"Why isn't the carpenter at the thrashing machine?"
"Oh, I meant to tell you yesterday, the harrows want repairing.
Here it's time they got to work in the fields."
"But what were they doing in the winter, then?"
"But what did you want the carpenter for?"
"Where are the hurdles for the calves' paddock?"
"I ordered them to be got ready. What would you have with those
peasants!" said the bailiff, with a wave of his hand.
"It's not those peasants but this bailiff!" said Levin, getting
angry. "Why, what do I keep you for?" he cried. But, bethinking
himself that this would not help matters, he stopped short in the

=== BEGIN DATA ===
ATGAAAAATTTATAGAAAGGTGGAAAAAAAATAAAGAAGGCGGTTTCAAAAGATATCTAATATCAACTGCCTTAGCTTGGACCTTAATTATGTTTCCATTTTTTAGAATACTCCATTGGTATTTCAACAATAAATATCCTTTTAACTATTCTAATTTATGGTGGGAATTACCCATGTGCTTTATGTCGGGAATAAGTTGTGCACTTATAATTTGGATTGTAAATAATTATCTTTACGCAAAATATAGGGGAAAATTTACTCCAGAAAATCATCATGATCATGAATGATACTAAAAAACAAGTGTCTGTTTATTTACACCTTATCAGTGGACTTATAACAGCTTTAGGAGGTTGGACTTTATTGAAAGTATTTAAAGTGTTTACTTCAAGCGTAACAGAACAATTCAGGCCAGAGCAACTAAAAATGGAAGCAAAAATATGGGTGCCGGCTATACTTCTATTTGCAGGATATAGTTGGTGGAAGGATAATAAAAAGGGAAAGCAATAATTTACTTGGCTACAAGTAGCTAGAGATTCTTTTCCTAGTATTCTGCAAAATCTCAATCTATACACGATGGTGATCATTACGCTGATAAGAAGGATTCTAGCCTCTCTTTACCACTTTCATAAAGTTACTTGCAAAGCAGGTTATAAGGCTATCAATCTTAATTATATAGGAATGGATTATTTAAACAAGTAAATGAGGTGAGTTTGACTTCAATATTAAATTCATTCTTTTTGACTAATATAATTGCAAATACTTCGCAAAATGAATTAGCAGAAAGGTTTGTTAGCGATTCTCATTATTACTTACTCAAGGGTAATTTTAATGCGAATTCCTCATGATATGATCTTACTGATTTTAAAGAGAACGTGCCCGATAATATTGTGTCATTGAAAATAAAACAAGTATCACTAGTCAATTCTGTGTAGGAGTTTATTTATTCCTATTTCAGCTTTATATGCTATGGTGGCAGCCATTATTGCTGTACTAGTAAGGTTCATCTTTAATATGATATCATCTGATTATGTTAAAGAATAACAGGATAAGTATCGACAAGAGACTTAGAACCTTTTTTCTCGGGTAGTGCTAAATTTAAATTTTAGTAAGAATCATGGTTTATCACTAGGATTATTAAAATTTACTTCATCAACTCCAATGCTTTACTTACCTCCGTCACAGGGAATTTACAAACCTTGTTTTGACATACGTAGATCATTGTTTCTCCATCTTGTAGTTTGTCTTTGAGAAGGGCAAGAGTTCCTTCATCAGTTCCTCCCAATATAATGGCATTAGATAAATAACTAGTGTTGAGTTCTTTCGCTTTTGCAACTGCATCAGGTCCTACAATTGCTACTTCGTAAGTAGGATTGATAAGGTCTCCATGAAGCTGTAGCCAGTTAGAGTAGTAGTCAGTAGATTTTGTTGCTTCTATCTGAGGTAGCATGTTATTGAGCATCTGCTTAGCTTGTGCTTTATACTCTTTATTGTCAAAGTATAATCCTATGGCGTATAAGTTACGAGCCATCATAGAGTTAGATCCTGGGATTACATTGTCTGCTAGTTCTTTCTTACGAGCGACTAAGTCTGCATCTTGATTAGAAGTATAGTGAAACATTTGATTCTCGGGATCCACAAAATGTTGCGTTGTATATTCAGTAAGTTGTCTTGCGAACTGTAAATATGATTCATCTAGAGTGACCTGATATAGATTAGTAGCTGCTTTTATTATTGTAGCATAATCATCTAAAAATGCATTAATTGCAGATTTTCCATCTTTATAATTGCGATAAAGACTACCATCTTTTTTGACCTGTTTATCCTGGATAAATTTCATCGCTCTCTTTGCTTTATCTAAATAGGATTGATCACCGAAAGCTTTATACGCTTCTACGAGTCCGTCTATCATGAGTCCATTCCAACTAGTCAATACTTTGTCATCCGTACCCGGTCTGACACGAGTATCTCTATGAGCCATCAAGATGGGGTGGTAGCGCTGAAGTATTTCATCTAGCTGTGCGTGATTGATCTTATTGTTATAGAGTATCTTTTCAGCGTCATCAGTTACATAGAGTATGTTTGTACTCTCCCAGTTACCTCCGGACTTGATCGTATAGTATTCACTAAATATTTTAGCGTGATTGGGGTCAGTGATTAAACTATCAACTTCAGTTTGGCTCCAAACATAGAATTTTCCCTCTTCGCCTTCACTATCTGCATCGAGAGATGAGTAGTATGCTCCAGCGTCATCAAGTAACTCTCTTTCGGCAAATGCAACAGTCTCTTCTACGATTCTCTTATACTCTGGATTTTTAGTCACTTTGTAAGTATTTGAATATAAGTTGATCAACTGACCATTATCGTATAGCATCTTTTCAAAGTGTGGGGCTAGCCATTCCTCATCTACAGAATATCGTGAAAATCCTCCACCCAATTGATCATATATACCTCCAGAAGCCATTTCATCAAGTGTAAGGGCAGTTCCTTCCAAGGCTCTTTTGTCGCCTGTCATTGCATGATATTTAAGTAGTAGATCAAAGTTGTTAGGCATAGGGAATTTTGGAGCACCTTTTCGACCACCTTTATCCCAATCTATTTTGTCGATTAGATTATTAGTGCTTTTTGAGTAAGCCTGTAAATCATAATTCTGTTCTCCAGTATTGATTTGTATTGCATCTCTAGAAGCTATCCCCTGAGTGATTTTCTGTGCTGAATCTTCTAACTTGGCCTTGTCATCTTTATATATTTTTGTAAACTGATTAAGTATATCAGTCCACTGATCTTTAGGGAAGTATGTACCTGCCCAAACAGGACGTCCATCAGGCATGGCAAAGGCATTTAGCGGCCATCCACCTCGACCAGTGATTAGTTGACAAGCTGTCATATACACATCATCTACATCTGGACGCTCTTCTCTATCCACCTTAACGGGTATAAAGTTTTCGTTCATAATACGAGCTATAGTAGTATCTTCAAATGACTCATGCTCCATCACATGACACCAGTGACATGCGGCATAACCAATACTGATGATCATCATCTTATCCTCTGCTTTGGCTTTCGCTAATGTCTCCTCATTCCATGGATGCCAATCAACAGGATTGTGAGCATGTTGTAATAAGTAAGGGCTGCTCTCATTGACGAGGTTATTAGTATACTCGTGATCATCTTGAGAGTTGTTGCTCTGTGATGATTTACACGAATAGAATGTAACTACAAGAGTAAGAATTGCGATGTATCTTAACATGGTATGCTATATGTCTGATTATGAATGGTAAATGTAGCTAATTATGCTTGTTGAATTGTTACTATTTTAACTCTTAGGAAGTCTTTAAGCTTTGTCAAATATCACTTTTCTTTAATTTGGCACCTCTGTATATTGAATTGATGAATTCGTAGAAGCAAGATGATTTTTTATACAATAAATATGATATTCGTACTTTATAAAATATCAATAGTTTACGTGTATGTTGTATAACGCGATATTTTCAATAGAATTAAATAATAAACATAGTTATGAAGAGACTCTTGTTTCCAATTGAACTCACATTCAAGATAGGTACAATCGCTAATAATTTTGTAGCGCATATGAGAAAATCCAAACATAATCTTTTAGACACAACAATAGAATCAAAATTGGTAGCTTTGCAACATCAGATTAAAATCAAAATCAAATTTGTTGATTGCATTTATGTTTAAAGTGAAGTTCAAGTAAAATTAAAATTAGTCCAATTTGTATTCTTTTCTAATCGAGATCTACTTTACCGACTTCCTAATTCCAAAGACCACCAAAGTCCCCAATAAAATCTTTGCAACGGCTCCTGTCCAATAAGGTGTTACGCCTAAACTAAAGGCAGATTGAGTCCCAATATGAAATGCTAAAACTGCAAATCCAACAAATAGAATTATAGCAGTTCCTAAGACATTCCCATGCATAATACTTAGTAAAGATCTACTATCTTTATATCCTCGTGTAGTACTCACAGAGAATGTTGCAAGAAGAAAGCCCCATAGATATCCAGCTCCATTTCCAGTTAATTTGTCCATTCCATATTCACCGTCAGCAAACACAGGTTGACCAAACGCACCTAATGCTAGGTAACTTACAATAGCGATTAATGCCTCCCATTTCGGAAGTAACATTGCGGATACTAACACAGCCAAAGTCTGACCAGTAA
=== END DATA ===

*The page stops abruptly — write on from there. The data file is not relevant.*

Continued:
middle of a sentence, and merely sighed. "Well, what do you say?
Can sowing begin?" he asked, after a pause.
"Behind Turkin tomorrow or the next day they might begin."
"And the clover?"
"I've sent Vassily and Mishka; they're sowing. Only I don't know
if they'll manage to get through; it's so slushy."
"How many acres?"
"Why not sow all?" cried Levin.
That they were only sowing the clover on fifteen acres, not on
all the forty-five, was still more annoying to him. Clover, as
he knew, both from books and from his own experience, never did
well except when it was sown as early as possible, almost in the
snow. And yet Levin could never get this done.
"There's no one to send. What would you have with such a set of
peasants? Three haven't turned up. And there's Semyon..."